In 2017, the Supreme Court ruled that to deny a church “an otherwise available public benefit on account of its religious status” is to violate the Free Exercise Clause of the Constitution. In that case, Trinity Lutheran Church of Columbia v. Comer, a Missouri church that operated a licensed preschool and daycare facility applied for state “funds for qualifying organizations to purchase recycled tires to resurface playgrounds.”
Trinity Lutheran met all the qualifications of the program, but the state informed them that a grant would violate a state constitutional provision that “no money shall ever be taken from the public treasury, directly or indirectly, in aid of any church, section or denomination of religion.” Trinity Lutheran sued, claiming that because of the Free Exercise clause in the First Amendment, a government benefit cannot be withheld solely because of religion. In his majority decision, Chief Justice Roberts agreed, writing, “the exclusion of Trinity Lutheran from a public benefit for which it is otherwise qualified, solely because it is a church, is odious to our Constitution all the same, and cannot stand.”
The Trinity Lutheran case was only six years ago but, in a case of “those who forget history are doomed to repeat it,” Colorado is the latest state to “forget” something about which the Court has been very clear.
This is the inaugural year of Colorado’s Universal Preschool Program, which funds 15 hours of preschool per week for every child in the state. To be a part of the program, the state is requiring that preschools sign a “service agreement” that includes a commitment to “not discriminate” on the basis of sexual orientation or so-called “gender identity.”
In August, the Denver Catholic Archdiocese, which operates 36 preschools and serves 1,500 kids a year, filed a lawsuit, noting that this “service agreement” would force them to hire teachers and administrators who do not hold to their faith commitments. Not only is this a case of “Trinity Lutheran all over again,” but it is another chapter in the never-ending story of public officials pressuring Christians to keep their faith out of public life.
Recently in Massachusetts, state officials denied an adoption license to a Catholic couple, claiming their faith made them “unsupportive” of transgender ideology. The state of Oregon similarly denied an adoption license to a young, widowed mother because she would not commit to taking a hypothetically gender-confused child to a gender clinic.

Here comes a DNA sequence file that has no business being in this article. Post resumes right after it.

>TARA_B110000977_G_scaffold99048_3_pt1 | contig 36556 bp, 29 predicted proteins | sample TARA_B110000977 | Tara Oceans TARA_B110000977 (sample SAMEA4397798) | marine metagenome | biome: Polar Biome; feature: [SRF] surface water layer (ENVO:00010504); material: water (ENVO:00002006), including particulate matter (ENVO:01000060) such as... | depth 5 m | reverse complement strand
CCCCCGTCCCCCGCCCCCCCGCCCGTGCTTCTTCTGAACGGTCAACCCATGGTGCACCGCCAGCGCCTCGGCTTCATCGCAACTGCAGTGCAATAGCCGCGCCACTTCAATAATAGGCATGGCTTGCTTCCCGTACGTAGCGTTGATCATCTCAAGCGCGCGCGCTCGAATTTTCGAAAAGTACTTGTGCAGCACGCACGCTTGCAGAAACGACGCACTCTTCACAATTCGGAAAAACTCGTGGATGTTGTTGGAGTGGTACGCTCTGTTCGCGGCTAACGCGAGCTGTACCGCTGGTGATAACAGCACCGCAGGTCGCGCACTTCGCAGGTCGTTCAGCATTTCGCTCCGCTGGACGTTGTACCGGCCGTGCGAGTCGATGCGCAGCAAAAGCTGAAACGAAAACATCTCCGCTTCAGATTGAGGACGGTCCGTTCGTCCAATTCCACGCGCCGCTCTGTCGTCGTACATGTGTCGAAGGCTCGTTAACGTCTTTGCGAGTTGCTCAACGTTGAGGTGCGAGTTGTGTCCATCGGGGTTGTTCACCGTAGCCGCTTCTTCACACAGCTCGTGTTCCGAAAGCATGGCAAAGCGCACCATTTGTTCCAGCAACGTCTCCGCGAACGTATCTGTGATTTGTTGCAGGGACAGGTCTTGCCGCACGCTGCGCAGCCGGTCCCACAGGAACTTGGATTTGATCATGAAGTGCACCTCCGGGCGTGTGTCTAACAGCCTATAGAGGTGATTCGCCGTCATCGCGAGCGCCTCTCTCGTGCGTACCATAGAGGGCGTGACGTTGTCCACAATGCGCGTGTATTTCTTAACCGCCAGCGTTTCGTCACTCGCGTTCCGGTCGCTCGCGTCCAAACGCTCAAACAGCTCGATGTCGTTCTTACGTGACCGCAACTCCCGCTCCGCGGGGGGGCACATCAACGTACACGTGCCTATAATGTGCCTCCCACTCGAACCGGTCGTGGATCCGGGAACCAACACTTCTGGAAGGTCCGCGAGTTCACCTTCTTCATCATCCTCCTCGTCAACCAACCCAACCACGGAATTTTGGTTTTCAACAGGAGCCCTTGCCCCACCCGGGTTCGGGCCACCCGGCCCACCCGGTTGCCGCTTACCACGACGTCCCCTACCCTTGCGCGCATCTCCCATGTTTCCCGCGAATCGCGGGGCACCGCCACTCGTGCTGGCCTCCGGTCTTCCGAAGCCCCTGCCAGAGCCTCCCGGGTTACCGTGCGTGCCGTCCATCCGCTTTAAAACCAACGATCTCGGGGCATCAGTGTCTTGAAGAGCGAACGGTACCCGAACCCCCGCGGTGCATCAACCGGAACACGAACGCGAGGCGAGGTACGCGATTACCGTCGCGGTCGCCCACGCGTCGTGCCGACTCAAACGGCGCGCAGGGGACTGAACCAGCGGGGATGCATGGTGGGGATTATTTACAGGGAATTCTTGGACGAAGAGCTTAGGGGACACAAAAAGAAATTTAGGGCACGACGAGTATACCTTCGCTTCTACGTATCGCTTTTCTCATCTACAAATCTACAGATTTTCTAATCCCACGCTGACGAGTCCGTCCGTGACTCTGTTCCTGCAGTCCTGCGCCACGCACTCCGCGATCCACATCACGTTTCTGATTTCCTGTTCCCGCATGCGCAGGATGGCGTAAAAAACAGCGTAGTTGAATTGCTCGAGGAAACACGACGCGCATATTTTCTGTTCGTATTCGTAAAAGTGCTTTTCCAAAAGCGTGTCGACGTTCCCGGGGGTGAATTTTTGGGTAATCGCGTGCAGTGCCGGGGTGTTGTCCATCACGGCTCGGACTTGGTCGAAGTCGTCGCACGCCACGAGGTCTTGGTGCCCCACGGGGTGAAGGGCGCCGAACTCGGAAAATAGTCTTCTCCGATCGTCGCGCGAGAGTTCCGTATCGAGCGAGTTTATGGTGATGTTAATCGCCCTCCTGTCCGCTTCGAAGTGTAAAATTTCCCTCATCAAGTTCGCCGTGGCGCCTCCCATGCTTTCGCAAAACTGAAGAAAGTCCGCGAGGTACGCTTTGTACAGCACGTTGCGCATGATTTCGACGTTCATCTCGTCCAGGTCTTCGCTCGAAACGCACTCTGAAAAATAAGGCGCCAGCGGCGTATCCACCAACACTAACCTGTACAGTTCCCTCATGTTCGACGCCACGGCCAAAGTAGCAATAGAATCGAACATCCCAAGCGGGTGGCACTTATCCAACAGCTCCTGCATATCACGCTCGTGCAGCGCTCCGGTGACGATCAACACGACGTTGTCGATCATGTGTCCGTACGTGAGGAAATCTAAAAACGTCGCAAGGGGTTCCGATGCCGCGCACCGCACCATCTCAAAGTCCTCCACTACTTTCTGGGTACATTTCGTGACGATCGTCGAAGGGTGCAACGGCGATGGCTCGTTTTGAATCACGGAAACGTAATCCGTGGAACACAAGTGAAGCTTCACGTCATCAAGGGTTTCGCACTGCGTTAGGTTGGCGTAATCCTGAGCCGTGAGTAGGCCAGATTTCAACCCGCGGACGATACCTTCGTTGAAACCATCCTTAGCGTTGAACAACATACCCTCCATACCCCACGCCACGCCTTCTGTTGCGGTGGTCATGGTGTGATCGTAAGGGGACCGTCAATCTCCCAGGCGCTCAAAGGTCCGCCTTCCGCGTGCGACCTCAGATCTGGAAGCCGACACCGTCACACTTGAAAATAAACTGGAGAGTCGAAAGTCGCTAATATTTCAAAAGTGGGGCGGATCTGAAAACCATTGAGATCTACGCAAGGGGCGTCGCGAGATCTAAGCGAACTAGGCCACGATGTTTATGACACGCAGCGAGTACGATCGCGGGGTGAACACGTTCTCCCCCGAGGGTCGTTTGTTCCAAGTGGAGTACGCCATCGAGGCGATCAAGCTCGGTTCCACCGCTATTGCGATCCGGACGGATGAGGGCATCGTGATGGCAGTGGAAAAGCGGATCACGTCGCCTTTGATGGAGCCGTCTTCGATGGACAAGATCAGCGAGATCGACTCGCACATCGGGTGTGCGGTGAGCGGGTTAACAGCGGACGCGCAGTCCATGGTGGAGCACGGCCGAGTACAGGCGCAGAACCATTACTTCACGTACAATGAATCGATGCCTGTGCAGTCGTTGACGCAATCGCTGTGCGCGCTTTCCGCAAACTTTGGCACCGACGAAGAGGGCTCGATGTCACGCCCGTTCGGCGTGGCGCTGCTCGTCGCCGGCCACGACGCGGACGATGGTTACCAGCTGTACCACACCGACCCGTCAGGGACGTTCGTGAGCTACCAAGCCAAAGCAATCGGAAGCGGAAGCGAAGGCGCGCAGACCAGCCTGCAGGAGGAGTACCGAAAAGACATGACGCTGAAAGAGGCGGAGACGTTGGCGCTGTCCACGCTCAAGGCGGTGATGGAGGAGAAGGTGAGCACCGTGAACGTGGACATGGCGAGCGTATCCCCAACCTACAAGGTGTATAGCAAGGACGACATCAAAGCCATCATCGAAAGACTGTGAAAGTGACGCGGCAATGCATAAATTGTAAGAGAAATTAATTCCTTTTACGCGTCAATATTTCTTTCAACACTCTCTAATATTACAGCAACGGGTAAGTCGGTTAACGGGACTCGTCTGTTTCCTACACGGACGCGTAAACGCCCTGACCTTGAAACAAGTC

Years ago in a Breakpoint commentary, Chuck Colson described the jury selection process in the trial of Jack Kevorkian, the doctor accused of helping at least 27 of his patients kill themselves. Kevorkian’s lawyer attempted to bar anyone who said their Christian faith forbids suicide from serving on the jury, claiming that belief made them unfairly biased.
Religion has been increasingly relegated to the private sphere. Christians are welcome to participate in public life only if they leave their faith at home … [but] [t]he logic of Kevorkian’s defense attorney could be applied to any criminal trial. If potential jurors can be excluded for believing that assisted suicide is immoral, what will be the next step? Will the attorneys of accused murderers be permitted to exclude jurors whose religion teaches that life is sacred?
More than 25 years later, that dismal hypothetical seems less hypothetical. As the Colorado, Massachusetts, and Oregon stories reveal, some public officials are so hostile to the Christian faith, they would rather allow children in foster care to sleep on office floors in government buildings and remain in juvenile detention facilities than go to a home with religious parents.
Of course, there must aways be moral restrictions around who can and cannot adopt children and operate a preschool. Restrictions are necessary to protect children. However, some states are now operating from a moral framework that is exactly backward. The biblical woes against those who call right wrong and wrong right apply as much to government programs as they do to individuals.
It is a grave mistake to use irrational and false moral claims as the basis for these moral restrictions. In this upside-down world, children must be protected from religion rather than ideologies that threaten their minds, hearts, bodies, and most importantly relationships. Claiming to protect children, they are instead put in danger, subject to irreversible physical, psychological, and emotional damage.
Given how clear the Supreme Court has been about states discriminating against religious institutions, I suspect the state of Colorado will be forced to change this policy. Given how willing the state of Colorado is to defy clear Court teachings and target people of faith, I suspect they will resist for as long as possible. In the meantime, children will suffer because of the state’s bigotry. If people of faith are told they “need not apply” for adoption licenses, preschool programs, serving on juries, feeding the homeless, advocating for the preborn, or caring for the sick and dying, who do they imagine will take their place?
This Breakpoint was co-authored by Maria Baer. For more resources to live like a Christian in this cultural moment, go to breakpoint.org.
Have a Follow-up Question?
ListenAll Audio Breakpoint: Podcast Breakpoint This Week: John Stonestreet The Point: 60 Seconds Find BP on the Radio
© Copyright 2020, All Rights Reserved.